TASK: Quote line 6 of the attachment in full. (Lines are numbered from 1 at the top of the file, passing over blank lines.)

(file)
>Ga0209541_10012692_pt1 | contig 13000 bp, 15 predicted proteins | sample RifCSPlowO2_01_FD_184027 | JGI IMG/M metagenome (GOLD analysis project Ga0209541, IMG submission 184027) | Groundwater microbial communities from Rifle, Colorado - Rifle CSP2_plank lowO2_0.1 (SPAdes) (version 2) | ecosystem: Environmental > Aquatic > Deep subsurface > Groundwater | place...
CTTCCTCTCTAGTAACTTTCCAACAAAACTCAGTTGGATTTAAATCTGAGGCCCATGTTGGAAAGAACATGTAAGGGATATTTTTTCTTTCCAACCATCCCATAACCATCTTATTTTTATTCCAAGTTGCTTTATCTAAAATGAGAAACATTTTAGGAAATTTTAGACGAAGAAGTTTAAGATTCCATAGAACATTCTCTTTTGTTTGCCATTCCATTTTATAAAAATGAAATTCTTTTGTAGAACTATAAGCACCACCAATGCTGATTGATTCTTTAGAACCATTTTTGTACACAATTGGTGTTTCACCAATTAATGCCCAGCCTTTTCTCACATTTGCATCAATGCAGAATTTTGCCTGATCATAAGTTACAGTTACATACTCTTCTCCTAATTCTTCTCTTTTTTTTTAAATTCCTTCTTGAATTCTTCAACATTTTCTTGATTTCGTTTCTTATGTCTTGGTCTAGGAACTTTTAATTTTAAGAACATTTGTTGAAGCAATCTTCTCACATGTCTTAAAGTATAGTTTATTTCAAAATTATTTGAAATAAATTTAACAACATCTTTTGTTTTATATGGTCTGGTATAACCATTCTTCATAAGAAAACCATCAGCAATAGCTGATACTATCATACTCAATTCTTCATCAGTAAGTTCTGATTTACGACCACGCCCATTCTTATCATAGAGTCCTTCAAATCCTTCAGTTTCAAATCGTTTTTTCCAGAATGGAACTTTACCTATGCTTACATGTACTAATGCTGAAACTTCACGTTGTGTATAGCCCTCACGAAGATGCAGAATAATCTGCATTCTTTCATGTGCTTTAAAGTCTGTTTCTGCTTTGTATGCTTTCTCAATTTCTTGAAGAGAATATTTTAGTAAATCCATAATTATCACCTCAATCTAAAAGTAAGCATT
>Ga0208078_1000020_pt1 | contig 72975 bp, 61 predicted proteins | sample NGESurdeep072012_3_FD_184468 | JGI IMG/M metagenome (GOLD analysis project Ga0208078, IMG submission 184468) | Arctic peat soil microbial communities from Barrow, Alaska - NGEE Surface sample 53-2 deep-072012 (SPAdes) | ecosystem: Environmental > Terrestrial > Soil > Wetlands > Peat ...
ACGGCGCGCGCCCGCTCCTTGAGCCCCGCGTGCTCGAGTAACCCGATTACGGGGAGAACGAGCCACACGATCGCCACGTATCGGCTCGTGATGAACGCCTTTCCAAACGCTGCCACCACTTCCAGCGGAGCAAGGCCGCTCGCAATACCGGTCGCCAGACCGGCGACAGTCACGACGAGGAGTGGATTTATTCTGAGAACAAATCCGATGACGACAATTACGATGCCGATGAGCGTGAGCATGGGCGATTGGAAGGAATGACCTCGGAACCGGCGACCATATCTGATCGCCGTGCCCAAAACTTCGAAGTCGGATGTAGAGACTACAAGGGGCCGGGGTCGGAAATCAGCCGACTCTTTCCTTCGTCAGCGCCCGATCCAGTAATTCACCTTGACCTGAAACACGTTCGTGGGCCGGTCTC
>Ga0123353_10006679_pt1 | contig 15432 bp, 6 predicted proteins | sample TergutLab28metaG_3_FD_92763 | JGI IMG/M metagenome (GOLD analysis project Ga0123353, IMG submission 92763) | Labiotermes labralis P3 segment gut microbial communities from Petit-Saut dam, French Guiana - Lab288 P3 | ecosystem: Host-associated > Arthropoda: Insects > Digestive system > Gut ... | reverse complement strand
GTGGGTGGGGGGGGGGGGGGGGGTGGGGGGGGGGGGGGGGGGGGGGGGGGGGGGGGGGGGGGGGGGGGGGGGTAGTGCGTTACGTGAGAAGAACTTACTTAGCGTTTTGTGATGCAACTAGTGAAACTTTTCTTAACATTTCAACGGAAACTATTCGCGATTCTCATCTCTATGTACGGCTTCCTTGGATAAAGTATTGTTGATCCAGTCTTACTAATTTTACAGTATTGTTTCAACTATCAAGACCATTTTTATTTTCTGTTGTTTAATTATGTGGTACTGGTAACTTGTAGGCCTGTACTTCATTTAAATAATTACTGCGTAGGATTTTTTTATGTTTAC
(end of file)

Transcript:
GTGGGTGGGGGGGGGGGGGGGGGTGGGGGGGGGGGGGGGGGGGGGGGGGGGGGGGGGGGGGGGGGGGGGGGGTAGTGCGTTACGTGAGAAGAACTTACTTAGCGTTTTGTGATGCAACTAGTGAAACTTTTCTTAACATTTCAACGGAAACTATTCGCGATTCTCATCTCTATGTACGGCTTCCTTGGATAAAGTATTGTTGATCCAGTCTTACTAATTTTACAGTATTGTTTCAACTATCAAGACCATTTTTATTTTCTGTTGTTTAATTATGTGGTACTGGTAACTTGTAGGCCTGTACTTCATTTAAATAATTACTGCGTAGGATTTTTTTATGTTTAC